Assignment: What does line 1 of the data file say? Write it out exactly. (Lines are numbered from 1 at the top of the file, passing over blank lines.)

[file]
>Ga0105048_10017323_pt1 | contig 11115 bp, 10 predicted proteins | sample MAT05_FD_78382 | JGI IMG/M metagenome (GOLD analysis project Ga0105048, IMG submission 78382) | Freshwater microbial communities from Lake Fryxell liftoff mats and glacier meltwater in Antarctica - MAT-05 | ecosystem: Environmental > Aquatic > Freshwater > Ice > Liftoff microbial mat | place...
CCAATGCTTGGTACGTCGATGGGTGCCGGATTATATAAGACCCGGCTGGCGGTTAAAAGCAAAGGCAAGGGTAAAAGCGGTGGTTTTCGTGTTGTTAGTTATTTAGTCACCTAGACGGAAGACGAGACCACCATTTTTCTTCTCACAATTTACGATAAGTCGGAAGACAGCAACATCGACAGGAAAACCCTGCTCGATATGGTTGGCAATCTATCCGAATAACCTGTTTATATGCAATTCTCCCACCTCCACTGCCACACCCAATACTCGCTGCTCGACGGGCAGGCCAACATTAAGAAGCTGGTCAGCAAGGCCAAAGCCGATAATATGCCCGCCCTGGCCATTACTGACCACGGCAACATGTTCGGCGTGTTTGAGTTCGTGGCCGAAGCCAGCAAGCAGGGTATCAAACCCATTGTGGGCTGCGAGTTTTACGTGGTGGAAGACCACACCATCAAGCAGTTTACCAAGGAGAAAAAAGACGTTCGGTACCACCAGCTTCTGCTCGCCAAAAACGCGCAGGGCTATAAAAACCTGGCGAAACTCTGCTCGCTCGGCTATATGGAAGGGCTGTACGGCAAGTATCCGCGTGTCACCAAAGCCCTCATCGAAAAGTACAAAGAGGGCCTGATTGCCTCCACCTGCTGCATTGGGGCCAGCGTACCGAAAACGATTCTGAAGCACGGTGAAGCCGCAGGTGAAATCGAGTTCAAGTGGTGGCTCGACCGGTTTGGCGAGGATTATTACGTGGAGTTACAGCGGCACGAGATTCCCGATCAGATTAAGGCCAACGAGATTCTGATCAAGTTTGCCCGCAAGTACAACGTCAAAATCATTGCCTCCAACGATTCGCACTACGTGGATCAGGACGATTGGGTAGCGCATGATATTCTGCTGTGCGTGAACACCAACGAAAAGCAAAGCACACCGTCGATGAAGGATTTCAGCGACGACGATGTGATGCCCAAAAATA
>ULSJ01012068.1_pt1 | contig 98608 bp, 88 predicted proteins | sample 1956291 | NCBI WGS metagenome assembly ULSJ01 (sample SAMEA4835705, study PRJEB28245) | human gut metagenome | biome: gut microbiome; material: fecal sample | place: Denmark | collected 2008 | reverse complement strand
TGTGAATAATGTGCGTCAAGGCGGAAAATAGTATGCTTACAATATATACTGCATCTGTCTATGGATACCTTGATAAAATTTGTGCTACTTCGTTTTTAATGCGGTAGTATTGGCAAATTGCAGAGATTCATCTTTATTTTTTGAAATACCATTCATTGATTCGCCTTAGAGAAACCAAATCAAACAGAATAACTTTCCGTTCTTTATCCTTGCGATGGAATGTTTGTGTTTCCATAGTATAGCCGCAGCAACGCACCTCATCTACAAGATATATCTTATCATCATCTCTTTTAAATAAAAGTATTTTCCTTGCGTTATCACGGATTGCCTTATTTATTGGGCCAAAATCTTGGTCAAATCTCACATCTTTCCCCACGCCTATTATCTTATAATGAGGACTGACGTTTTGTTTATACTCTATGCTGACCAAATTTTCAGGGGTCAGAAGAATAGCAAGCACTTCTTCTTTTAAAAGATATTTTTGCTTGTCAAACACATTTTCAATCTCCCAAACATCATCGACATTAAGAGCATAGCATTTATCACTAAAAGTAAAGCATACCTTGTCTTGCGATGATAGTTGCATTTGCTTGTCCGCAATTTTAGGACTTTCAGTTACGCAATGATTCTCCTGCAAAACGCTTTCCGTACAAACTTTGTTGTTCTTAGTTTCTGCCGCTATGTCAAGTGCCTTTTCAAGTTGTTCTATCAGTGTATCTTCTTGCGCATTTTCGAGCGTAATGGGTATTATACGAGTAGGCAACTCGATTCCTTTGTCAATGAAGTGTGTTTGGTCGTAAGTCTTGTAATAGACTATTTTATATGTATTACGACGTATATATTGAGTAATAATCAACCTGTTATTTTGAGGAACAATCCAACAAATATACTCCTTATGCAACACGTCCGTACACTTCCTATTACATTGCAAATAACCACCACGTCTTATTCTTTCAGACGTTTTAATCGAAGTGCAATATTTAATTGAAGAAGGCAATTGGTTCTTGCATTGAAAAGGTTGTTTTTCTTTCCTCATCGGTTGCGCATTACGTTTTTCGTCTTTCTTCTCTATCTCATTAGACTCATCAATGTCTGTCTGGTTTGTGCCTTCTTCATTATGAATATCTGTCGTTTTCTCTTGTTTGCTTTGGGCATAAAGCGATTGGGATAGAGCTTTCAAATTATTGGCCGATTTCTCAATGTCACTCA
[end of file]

>Ga0105048_10017323_pt1 | contig 11115 bp, 10 predicted proteins | sample MAT05_FD_78382 | JGI IMG/M metagenome (GOLD analysis project Ga0105048, IMG submission 78382) | Freshwater microbial communities from Lake Fryxell liftoff mats and glacier meltwater in Antarctica - MAT-05 | ecosystem: Environmental > Aquatic > Freshwater > Ice > Liftoff microbial mat | place...